∼ N (μ,
Σ), where μ
= (1, 0) and Σ = (1, −0.5; −0.5, 3).

Implement Gibbs sampling to estimate the 1D marginals, p(x_{1})
and p(x_{2}).
Plot these estimated marginals as histograms.
Superimpose a plot of the exact marginals. In order
to do Gibbs sampling, you will need the two conditionals, p(x_{1}
| x_{2})
and p(x_{2}
| x_{1}).
Barber presents the conditional and
marginal distributions of a multivariate normal distribution in 8.4.18
and 8.4.19. Wikipedia gives an alternative expression of these
distributions. You may
use the built-in MATLAB function to sample from a 1D Gaussian, namely
randn, but you may not sample from a 2D Gaussian directly.

Here's what my solution looked like on a typical run.

In addition to the graph showing your results, report (1) the initialization you chose, (2) the burn-in duration, and (3) the number of samples obtained from each chain.

Implement Gibbs sampling to estimate the 1D marginals, p(x

Here's what my solution looked like on a typical run.

In addition to the graph showing your results, report (1) the initialization you chose, (2) the burn-in duration, and (3) the number of samples obtained from each chain.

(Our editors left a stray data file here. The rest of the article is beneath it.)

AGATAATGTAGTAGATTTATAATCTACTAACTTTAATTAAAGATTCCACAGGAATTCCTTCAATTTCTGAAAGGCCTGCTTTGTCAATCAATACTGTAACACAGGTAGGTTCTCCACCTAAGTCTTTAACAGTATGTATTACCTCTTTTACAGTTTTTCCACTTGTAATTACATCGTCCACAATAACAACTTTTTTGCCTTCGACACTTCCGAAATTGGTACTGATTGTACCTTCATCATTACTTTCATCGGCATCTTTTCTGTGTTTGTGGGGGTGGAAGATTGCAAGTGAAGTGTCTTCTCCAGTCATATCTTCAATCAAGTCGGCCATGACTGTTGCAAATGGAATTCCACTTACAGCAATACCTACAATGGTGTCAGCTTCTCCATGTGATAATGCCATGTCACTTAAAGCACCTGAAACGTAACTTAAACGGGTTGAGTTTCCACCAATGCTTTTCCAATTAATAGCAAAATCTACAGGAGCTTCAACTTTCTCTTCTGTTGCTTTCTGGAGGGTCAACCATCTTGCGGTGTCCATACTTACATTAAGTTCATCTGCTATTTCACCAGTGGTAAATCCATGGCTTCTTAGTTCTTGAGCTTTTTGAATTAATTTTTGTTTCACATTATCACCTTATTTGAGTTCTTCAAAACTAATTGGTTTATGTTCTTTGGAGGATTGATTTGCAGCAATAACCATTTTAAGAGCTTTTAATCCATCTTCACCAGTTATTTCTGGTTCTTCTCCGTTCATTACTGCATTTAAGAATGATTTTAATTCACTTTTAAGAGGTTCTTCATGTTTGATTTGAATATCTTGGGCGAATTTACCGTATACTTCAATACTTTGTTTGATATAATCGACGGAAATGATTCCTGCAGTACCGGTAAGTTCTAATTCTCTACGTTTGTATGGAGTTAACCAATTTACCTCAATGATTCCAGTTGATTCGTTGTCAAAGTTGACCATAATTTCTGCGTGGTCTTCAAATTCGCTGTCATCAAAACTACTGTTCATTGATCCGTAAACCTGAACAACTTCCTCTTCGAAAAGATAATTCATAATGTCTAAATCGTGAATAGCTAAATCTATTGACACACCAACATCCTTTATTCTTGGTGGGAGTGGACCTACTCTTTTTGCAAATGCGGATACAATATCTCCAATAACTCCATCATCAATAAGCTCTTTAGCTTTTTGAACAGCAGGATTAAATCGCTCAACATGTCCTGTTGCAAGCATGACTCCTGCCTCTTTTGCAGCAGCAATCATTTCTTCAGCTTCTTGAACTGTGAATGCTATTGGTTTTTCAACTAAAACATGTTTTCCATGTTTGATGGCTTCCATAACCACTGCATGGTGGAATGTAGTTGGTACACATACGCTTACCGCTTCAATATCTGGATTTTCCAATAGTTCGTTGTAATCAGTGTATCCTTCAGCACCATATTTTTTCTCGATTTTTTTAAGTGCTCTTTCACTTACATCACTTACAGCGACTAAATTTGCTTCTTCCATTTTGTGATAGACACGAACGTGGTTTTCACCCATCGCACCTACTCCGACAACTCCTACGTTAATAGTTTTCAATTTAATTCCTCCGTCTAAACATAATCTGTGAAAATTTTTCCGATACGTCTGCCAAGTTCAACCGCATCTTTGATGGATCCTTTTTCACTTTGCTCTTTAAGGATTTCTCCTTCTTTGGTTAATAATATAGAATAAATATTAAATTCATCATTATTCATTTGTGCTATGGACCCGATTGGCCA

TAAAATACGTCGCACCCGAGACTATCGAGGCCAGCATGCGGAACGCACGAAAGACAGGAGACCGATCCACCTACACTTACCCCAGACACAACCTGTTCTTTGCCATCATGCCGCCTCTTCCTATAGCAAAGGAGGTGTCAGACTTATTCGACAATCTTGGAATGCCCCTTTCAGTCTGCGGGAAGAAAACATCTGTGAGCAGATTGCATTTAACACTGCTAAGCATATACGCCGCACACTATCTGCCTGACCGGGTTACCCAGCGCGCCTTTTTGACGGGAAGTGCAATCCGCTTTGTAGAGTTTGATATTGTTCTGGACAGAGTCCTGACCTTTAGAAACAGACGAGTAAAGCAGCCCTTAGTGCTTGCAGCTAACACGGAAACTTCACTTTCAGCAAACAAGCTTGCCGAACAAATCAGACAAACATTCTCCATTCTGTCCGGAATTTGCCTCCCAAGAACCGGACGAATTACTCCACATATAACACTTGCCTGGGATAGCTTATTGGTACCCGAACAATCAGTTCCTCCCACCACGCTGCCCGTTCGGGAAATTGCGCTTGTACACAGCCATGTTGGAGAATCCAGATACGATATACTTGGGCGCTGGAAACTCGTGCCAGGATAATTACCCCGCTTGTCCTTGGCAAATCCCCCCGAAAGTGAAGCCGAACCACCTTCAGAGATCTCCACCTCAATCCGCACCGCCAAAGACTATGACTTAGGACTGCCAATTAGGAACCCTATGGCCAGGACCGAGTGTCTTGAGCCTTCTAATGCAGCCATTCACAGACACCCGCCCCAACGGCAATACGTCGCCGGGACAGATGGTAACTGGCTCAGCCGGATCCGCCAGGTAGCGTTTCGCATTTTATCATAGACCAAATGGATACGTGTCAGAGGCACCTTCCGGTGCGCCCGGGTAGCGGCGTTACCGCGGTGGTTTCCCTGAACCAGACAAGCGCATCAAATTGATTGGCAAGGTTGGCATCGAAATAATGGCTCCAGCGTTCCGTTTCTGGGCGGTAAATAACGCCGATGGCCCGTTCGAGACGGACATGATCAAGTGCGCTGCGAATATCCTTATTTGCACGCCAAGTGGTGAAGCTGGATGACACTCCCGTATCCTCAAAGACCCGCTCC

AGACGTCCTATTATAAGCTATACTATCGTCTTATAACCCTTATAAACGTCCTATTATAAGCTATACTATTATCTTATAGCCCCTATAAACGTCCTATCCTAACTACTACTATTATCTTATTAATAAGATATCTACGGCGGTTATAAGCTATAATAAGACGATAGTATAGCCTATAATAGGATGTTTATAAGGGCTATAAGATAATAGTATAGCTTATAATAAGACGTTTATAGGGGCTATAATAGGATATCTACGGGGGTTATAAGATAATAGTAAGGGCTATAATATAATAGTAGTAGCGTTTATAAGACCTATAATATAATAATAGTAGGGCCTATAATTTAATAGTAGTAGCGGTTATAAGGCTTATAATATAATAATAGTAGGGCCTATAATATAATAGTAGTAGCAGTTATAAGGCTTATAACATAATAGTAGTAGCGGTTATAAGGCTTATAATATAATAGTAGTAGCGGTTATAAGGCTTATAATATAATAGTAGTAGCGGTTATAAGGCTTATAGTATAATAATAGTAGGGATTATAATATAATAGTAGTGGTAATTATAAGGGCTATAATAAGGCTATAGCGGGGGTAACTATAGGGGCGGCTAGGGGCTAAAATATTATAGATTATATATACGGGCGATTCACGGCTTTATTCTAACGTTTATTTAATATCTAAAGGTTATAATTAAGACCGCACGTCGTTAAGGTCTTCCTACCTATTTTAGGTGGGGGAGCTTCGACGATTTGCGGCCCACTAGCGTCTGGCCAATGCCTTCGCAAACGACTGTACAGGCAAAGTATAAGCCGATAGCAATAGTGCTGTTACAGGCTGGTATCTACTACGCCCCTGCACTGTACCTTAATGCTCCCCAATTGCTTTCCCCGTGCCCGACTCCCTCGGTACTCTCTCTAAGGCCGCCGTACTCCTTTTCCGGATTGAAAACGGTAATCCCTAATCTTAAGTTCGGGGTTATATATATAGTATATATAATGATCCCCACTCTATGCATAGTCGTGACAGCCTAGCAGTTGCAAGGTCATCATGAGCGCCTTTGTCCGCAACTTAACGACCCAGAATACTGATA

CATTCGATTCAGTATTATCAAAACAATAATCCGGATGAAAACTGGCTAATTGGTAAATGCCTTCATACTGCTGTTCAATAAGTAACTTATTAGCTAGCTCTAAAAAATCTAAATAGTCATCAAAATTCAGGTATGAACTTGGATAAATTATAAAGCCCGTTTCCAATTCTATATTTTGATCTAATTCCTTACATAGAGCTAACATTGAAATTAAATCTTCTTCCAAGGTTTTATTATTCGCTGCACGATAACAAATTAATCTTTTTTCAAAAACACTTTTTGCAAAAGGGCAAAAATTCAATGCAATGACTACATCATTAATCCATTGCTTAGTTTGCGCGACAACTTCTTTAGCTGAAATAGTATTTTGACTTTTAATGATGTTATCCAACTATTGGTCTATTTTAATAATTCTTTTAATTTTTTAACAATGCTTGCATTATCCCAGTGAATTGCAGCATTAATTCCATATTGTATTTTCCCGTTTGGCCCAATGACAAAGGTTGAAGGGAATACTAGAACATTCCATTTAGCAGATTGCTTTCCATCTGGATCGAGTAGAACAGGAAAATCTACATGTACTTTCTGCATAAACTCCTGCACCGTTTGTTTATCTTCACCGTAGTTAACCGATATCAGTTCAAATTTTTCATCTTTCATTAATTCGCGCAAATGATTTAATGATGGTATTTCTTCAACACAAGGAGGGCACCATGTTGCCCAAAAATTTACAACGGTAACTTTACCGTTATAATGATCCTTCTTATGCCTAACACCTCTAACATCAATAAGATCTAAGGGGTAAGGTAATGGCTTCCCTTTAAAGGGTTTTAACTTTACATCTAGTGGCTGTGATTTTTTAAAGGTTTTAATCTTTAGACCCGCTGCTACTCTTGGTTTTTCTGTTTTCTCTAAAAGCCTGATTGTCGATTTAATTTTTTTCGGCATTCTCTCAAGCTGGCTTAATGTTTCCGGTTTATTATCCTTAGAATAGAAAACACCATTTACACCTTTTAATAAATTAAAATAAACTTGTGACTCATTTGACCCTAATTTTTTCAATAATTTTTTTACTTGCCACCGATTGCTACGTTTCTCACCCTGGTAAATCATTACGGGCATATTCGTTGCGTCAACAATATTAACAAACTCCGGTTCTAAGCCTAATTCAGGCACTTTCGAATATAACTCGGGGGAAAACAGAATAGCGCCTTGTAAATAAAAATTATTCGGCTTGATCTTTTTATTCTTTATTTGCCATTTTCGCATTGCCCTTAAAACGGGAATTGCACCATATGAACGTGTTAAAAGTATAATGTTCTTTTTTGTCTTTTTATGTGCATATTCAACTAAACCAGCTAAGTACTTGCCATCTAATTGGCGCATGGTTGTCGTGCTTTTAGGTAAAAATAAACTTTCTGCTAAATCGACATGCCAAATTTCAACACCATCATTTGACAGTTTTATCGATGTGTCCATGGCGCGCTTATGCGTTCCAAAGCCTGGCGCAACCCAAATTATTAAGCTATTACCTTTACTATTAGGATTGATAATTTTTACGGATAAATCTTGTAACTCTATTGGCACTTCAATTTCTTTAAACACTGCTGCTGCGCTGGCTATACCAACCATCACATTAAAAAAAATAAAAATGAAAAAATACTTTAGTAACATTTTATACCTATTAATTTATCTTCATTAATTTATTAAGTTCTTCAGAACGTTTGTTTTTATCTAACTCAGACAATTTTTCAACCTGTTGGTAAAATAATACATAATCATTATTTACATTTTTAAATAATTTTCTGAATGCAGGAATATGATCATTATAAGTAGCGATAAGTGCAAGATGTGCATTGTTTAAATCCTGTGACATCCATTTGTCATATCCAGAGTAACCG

Suppose
we have the following generative model for the two variables F
and G:

(a) Estimate the joint density on F and G using Metropolis-Hastings.

(b) Estimate E(FG), the expected product of F and G

### Hints

(a) Estimate the joint density on F and G using Metropolis-Hastings.

(b) Estimate E(FG), the expected product of F and G

- My solution looks like this:

- I used the MATLAB stats toolbox function mhsample(). You'll discover that you really need to understand Metropolis-Hastings in order to use mhsample(), so it's not much of a shortcut. If you don't have the toolbox, Barber's text includes an M-H sampler. And if you're not using MATLAB, it's not a big deal to implement your own version of an M-H sampler.
- I decided to use a proposal distribution that is uniform, centered on the current sample with range (-s, +s). I fiddled around and picked a value of s that seemed sensible. To generate the pretty smooth distribution above, I ran with a gazillion samples.
- To plot a density for my set
of samples,
`smpl`, I used the following MATLAB code:

binEdges = 0:.05:1;

N = hist3(smpl, 'Edges', {binEdges binEdges});

pcolor(binEdges, binEdges, N);

ylabel('F'); xlabel('G'); axis square - Remember that M-H sampling
requires only an unnormalized
probability, so you should not need to calculate Z
_{F}or Z_{G}. - Part (b) is one line of MATLAB code after you have obtained your set of samples.